C’ville’s 2002 Budget Looking Tight

City Manager Gary O’Connell reported at last night’s City Council meeting that things are looking bad for the upcoming ~$80M budget. Due to state shortfalls, city schools will be losing $750,000, police $60,000, and social services programs $913,000. Library funding could be down by as much as 25% and funding for the state’s six-year transportation plan by 50%. Jake Mooney has the story in today’s Progress.

19 thoughts on “C’ville’s 2002 Budget Looking Tight”

  1. I don’t have a copy of the budget here with me, but the loss to city schools through reduced state funding is likely to amount to something like 2% of their annual budget.

  2. I wonder how much of this shortfall would have been made up had the dreaded car tax remained in existence? While I generally feel that taxes are way, way too high and the proceeds of same are administered totally without accountability by the powers that be, it was beyond stupid to slash the car tax without planning for the consequences.

    On the flip side, how much of that shortfall constitutes budgetary fat anyway? Hard to tell.

  3. Does anyone know if these are reductions in the actual funding amount, or reductions in the level of growth? In other words, are the schools going to get less money in the next budget versus the previous budget, or are they going to get a smaller increase in funding in the upcoming budget than they had hoped for?

  4. And there going to be a shortage of money. Just how is this possible. Are there reliable numbers on school enrollment- in albemarle there ahas been almost 0 increase in students popluation because of the expansion of private schools, i.e. the Catholic school. In fact the increase in total student population projected 4 years ago to now has increased by ONE! And the county increased it’s budget by over 15 milion in those years.

  5. I don’t know about the county school enrollment as a whole, but our school’s numbers continue to increase. We have over 220 6th graders this year (we’ve never had a class over 200 before). That’s not a zero increase.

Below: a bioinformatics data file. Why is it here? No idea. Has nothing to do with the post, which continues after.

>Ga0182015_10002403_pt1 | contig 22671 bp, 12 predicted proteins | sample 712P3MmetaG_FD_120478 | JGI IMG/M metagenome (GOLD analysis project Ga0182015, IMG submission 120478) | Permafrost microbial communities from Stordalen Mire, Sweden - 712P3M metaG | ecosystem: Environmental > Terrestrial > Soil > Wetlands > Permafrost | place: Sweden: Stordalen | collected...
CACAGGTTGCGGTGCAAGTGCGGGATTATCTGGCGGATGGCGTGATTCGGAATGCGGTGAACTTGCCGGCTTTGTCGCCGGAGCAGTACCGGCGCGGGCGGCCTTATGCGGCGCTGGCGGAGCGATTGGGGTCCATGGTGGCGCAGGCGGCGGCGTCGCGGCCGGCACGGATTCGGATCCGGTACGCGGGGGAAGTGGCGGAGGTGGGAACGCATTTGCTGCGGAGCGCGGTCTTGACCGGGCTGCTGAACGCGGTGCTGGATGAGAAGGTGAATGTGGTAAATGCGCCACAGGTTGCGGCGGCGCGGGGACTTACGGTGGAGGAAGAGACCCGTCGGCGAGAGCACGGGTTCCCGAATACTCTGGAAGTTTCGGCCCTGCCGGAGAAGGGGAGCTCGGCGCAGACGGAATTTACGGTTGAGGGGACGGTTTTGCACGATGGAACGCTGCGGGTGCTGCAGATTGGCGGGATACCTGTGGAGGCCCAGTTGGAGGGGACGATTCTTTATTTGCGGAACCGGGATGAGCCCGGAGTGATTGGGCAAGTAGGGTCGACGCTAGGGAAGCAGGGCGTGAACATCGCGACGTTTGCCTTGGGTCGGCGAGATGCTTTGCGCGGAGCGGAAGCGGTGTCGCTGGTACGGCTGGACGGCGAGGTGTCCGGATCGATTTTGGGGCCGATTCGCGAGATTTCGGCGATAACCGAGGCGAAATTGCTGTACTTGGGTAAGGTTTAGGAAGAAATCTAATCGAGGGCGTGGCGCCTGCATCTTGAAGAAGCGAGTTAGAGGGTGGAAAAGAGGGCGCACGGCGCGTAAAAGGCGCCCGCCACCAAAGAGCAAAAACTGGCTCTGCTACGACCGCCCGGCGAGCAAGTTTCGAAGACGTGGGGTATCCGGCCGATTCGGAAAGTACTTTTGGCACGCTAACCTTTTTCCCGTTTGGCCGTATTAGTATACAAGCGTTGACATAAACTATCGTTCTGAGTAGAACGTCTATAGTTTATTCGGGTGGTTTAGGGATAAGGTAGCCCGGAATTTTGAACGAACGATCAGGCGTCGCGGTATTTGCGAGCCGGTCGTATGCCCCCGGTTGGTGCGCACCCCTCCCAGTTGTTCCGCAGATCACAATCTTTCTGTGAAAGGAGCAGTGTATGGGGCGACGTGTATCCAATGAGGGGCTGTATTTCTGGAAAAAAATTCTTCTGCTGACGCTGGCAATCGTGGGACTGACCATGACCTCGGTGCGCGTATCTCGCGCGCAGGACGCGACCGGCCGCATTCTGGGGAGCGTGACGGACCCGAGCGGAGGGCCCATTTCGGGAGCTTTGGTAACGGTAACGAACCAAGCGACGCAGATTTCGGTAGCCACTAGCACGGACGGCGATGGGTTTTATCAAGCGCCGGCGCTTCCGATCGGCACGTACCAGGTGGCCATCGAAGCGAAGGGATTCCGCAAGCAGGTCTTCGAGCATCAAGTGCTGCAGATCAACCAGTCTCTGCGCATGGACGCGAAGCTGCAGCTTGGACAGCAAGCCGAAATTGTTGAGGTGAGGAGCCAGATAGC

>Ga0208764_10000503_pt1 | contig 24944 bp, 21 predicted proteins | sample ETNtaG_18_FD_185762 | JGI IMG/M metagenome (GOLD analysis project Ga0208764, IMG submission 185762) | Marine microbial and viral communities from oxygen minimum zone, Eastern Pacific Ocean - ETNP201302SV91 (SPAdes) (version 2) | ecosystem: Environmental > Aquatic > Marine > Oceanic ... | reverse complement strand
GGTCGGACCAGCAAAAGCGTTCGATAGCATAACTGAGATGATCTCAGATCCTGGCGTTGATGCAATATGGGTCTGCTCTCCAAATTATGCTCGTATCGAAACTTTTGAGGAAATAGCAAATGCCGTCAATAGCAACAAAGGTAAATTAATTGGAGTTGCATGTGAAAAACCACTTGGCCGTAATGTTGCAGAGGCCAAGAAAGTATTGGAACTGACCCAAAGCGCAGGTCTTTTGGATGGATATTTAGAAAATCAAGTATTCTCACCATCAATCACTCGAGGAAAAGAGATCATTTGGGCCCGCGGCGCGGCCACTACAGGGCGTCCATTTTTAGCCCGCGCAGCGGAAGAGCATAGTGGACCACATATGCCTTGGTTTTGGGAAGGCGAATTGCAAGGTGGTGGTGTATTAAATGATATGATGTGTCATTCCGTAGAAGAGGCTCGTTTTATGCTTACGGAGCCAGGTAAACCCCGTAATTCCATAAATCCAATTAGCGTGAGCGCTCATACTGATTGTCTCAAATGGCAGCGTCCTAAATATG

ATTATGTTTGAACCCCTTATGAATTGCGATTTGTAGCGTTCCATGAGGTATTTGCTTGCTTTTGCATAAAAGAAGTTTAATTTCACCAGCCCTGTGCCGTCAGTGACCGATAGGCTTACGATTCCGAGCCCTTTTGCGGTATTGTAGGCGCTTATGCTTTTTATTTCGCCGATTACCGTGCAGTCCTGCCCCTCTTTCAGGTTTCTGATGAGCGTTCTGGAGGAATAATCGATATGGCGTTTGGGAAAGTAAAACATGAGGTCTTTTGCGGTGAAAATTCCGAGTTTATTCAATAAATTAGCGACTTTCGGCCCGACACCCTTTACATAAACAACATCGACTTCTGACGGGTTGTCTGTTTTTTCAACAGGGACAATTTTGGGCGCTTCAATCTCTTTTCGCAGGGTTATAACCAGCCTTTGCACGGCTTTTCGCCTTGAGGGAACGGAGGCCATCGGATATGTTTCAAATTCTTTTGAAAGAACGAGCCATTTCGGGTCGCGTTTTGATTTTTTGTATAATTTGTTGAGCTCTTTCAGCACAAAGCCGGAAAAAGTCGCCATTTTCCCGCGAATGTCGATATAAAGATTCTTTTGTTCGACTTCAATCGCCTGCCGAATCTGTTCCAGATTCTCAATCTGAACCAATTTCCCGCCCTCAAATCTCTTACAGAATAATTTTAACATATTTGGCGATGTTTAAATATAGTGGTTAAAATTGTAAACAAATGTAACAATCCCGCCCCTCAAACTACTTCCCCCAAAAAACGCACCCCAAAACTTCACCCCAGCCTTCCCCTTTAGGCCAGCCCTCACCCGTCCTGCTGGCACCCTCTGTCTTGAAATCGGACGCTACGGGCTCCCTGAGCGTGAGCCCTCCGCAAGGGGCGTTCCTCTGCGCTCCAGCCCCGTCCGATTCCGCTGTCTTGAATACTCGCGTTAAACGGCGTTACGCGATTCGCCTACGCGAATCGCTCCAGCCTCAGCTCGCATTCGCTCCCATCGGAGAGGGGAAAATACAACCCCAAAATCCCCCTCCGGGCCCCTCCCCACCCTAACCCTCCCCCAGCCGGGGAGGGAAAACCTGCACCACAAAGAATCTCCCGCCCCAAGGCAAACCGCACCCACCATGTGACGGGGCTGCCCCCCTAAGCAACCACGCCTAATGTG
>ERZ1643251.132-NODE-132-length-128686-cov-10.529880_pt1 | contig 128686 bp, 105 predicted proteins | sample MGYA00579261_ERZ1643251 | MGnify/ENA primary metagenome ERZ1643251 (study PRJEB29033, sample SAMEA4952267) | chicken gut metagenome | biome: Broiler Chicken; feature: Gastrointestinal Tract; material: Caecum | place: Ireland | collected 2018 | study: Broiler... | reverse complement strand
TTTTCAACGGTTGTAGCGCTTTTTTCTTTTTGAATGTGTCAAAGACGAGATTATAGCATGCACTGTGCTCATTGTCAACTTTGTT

6. I would be suprise to find the city schools have increased by much in the last few years. And the catholic school only affecrs grades 1-3, so far.

  7. Well, they did build MHS, an entirely new school, to alleviate the overcrowding problems in the others. So that could easily account for most (if not all) of the increase in funds.

  8. that a 15 million increase that happens in each budget year. They don’t pay for a school every year. MHS cost was 20-25 mil and that is paid for over time. So it is part of the increase, just no where near the majority.

  9. The total assessed value of real estate in the city in 2001 was $2.3 billion. The value for 2002 is $2.54 billion. That’s an increase of $240 million in value. This means the city saw an increase of $2.67 million in revenue.

  10. That is correct, but the City also sees an increase in expenditures to JUST the School Board, Jail, and Juvenile Detention Center of 3 million dollars.

  11. Exactly. We can’t just jump to conclusions on these things with one fact, such as real estate revenues going up. It’s a great thing that people like to live here and that the real estate market is so strong. At least we have one source of revenue that is healthy. Some localities can’t say that.

  12. Of the increase in value $32.2 million was in new construction. That new construction also mean additional sales tax, BPOL, license fees, etc. How much is that? How does ALL the additional revenue compare to the deficit?

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